Some 220 young swimmers, including children with special needs, came together on Saturday to raise funds for disadvantaged children.
To encourage children to play their part in helping their less fortunate peers, the Tampines Changkat Youth Executive Committee (YEC) with the National University of Singapore Rotaract Club launched the Waves of Hope (WOH) Swimathon to raise S$30,000 for the Singapore Children’s Society (SCS) and Children’s Cancer Foundation (CCF).
Some 200 participants from 10 schools, including Raffles Institution and Methodist Girls School, swam 10 laps at the Tampines Swimming Complex. To highlight the plight of children in need, 19 children with special needs also participated.
Among them was 15-year-old Sophie Soon, who suffers from cone-rod dystrophy, a progressive disease that often results in blindness. “The community has done so much for me and I feel doing what I love best, swimming, is a great way for me to give back to society,” she said.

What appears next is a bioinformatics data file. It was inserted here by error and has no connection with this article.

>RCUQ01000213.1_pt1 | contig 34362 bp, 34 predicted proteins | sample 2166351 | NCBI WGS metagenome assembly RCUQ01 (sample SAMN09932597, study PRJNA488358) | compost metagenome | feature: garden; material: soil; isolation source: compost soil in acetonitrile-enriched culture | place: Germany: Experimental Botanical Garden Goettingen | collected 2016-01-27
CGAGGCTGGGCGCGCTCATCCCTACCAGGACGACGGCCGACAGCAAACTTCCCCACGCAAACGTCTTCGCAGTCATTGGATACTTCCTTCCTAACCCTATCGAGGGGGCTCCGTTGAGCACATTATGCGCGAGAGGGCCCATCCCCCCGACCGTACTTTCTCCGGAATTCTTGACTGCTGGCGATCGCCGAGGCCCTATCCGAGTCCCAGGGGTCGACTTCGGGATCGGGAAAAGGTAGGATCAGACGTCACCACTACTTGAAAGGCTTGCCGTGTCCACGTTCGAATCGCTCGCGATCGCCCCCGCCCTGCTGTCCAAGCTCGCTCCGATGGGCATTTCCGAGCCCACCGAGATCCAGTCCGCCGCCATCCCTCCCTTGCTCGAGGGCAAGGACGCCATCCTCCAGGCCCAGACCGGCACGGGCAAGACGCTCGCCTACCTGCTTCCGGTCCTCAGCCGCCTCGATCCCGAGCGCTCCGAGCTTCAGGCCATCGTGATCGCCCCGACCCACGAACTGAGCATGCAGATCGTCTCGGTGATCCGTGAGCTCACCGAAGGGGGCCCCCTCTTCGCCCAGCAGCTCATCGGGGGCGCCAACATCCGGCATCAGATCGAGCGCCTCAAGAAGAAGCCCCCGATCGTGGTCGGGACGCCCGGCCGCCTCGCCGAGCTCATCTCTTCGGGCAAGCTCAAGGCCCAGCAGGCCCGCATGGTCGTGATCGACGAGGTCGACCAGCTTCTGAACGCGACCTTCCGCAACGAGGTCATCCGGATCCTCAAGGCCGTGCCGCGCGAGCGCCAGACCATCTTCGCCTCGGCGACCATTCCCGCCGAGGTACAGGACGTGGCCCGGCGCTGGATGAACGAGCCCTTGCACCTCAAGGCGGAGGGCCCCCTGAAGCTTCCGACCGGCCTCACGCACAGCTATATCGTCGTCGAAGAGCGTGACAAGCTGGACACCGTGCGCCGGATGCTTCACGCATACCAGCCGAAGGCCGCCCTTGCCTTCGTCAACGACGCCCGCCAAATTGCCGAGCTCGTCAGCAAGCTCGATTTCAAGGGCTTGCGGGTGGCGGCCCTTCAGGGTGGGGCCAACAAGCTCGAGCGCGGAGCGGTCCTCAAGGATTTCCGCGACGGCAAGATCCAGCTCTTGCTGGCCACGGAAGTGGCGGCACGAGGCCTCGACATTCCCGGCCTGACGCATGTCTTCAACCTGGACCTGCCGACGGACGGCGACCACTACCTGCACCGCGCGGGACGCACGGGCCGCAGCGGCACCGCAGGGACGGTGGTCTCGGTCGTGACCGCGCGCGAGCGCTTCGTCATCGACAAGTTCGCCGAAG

The charity swim has so far raised S$10,000. Most of the funds will go directly to the CCF’s and SCS’ programmes, including counselling, therapeutic play, support groups and financial assistance, said 24-year-old Ethan Ding, Strategic Alliances Secretary, Tampines Changkat YEC.
The “most touching aspect” of the swimathon was the response from the special needs’ children, who insisted on paying the registration fee even though the committee wanted to waive it. “They felt the calling to re-contribute to the disadvantaged,” Mr Ding said.
Adding that it was an emotional moment when he saw a girl with one arm completing 10 laps, Mr Ding said: “It really does make me feel we can do so much more for the disadvantaged in our community and make Singapore a better place for everyone.”
This article was first published in TODAY